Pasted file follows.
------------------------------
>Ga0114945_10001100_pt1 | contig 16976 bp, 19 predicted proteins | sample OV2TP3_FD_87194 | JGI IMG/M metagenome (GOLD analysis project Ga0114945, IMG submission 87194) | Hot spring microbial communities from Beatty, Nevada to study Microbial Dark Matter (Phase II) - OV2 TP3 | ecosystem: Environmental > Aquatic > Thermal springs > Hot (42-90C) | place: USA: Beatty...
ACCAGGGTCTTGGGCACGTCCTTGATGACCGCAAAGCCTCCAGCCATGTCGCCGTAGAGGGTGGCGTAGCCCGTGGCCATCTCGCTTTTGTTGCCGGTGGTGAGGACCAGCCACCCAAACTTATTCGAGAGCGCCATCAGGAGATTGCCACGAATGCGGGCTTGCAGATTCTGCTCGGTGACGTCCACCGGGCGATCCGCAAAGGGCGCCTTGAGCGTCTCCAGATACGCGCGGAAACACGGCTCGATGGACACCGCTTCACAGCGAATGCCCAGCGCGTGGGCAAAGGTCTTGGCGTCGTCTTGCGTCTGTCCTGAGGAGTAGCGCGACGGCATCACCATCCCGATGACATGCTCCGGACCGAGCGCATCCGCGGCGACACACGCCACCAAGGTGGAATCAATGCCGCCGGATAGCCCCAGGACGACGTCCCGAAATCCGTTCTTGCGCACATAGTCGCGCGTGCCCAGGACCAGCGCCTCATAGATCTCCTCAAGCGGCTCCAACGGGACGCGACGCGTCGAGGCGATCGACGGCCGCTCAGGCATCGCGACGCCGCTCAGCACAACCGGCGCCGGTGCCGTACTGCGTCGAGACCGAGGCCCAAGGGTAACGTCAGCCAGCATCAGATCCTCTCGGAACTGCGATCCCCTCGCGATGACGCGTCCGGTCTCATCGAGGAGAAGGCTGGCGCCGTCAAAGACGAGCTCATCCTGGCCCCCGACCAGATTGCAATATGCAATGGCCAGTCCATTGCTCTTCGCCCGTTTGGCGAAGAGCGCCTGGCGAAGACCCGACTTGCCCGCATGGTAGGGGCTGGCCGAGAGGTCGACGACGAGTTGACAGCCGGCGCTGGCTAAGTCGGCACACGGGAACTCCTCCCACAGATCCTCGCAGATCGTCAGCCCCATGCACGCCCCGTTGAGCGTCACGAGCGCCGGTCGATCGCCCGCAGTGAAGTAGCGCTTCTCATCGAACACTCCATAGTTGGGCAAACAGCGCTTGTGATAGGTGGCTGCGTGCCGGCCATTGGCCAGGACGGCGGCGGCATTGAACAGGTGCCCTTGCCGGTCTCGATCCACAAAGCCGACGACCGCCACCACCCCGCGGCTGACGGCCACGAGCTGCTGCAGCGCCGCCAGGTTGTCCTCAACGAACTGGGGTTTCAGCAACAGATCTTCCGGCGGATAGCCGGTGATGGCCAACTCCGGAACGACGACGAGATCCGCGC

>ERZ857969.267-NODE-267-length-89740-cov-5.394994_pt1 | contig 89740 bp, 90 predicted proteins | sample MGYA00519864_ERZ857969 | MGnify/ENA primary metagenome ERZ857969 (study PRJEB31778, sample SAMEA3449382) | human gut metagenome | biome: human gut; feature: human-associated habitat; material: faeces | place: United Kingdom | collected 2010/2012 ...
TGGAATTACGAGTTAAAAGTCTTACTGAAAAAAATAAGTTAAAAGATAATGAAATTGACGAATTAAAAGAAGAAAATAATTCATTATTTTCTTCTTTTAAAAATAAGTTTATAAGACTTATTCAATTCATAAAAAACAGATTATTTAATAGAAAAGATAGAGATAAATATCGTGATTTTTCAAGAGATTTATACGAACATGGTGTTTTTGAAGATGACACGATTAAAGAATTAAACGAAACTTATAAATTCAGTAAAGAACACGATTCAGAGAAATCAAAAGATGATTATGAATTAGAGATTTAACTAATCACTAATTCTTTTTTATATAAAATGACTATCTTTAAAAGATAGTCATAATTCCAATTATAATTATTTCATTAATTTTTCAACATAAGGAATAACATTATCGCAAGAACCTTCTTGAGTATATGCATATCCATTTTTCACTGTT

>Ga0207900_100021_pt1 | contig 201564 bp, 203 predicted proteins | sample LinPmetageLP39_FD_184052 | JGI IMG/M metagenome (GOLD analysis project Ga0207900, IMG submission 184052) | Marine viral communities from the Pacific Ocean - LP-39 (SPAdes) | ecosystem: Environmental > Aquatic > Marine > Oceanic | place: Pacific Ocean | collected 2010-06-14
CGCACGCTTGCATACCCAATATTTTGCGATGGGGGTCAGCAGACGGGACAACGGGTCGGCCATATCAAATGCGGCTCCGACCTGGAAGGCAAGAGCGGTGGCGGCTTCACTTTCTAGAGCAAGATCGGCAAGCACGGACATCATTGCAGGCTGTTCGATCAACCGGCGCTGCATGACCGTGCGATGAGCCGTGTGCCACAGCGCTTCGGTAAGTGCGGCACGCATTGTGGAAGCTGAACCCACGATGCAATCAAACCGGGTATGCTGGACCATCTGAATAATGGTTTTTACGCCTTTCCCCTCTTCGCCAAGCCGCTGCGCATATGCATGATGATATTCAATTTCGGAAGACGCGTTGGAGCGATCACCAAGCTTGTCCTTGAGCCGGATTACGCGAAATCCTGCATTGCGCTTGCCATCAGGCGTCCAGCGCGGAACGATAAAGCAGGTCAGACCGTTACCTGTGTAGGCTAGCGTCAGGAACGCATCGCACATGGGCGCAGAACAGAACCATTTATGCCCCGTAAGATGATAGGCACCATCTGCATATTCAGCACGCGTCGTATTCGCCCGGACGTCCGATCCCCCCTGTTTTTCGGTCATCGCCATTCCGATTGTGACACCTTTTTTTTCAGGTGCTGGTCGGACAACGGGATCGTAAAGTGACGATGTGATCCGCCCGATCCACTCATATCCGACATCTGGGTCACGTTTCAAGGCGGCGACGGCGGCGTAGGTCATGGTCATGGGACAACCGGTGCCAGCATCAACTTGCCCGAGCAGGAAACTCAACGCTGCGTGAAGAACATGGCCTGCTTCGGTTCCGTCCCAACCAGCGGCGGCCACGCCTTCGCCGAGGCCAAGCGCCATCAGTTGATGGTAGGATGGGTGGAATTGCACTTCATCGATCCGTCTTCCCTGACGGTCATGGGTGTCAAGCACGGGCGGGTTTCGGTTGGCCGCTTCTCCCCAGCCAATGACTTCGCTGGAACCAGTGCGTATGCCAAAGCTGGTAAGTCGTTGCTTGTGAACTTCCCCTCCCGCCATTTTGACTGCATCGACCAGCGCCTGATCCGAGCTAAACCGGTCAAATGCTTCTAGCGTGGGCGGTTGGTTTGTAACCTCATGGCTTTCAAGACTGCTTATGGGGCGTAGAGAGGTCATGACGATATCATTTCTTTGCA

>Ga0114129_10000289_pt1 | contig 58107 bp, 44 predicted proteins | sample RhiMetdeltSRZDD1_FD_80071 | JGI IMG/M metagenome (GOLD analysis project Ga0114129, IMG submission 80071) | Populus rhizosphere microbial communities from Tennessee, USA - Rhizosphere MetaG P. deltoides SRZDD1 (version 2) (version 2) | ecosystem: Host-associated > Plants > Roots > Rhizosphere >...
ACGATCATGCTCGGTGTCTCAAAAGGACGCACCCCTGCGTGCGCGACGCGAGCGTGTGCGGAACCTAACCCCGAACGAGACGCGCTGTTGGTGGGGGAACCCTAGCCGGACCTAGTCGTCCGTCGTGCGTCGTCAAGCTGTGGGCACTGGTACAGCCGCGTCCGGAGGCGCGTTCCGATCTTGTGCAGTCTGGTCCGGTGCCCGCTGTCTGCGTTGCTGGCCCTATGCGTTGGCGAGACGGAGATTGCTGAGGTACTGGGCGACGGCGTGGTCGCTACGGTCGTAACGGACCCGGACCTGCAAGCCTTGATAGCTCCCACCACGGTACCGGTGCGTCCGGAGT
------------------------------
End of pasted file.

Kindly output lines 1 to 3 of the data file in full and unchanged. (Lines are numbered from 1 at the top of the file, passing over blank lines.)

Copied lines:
>Ga0114945_10001100_pt1 | contig 16976 bp, 19 predicted proteins | sample OV2TP3_FD_87194 | JGI IMG/M metagenome (GOLD analysis project Ga0114945, IMG submission 87194) | Hot spring microbial communities from Beatty, Nevada to study Microbial Dark Matter (Phase II) - OV2 TP3 | ecosystem: Environmental > Aquatic > Thermal springs > Hot (42-90C) | place: USA: Beatty...
ACCAGGGTCTTGGGCACGTCCTTGATGACCGCAAAGCCTCCAGCCATGTCGCCGTAGAGGGTGGCGTAGCCCGTGGCCATCTCGCTTTTGTTGCCGGTGGTGAGGACCAGCCACCCAAACTTATTCGAGAGCGCCATCAGGAGATTGCCACGAATGCGGGCTTGCAGATTCTGCTCGGTGACGTCCACCGGGCGATCCGCAAAGGGCGCCTTGAGCGTCTCCAGATACGCGCGGAAACACGGCTCGATGGACACCGCTTCACAGCGAATGCCCAGCGCGTGGGCAAAGGTCTTGGCGTCGTCTTGCGTCTGTCCTGAGGAGTAGCGCGACGGCATCACCATCCCGATGACATGCTCCGGACCGAGCGCATCCGCGGCGACACACGCCACCAAGGTGGAATCAATGCCGCCGGATAGCCCCAGGACGACGTCCCGAAATCCGTTCTTGCGCACATAGTCGCGCGTGCCCAGGACCAGCGCCTCATAGATCTCCTCAAGCGGCTCCAACGGGACGCGACGCGTCGAGGCGATCGACGGCCGCTCAGGCATCGCGACGCCGCTCAGCACAACCGGCGCCGGTGCCGTACTGCGTCGAGACCGAGGCCCAAGGGTAACGTCAGCCAGCATCAGATCCTCTCGGAACTGCGATCCCCTCGCGATGACGCGTCCGGTCTCATCGAGGAGAAGGCTGGCGCCGTCAAAGACGAGCTCATCCTGGCCCCCGACCAGATTGCAATATGCAATGGCCAGTCCATTGCTCTTCGCCCGTTTGGCGAAGAGCGCCTGGCGAAGACCCGACTTGCCCGCATGGTAGGGGCTGGCCGAGAGGTCGACGACGAGTTGACAGCCGGCGCTGGCTAAGTCGGCACACGGGAACTCCTCCCACAGATCCTCGCAGATCGTCAGCCCCATGCACGCCCCGTTGAGCGTCACGAGCGCCGGTCGATCGCCCGCAGTGAAGTAGCGCTTCTCATCGAACACTCCATAGTTGGGCAAACAGCGCTTGTGATAGGTGGCTGCGTGCCGGCCATTGGCCAGGACGGCGGCGGCATTGAACAGGTGCCCTTGCCGGTCTCGATCCACAAAGCCGACGACCGCCACCACCCCGCGGCTGACGGCCACGAGCTGCTGCAGCGCCGCCAGGTTGTCCTCAACGAACTGGGGTTTCAGCAACAGATCTTCCGGCGGATAGCCGGTGATGGCCAACTCCGGAACGACGACGAGATCCGCGC

>ERZ857969.267-NODE-267-length-89740-cov-5.394994_pt1 | contig 89740 bp, 90 predicted proteins | sample MGYA00519864_ERZ857969 | MGnify/ENA primary metagenome ERZ857969 (study PRJEB31778, sample SAMEA3449382) | human gut metagenome | biome: human gut; feature: human-associated habitat; material: faeces | place: United Kingdom | collected 2010/2012 ...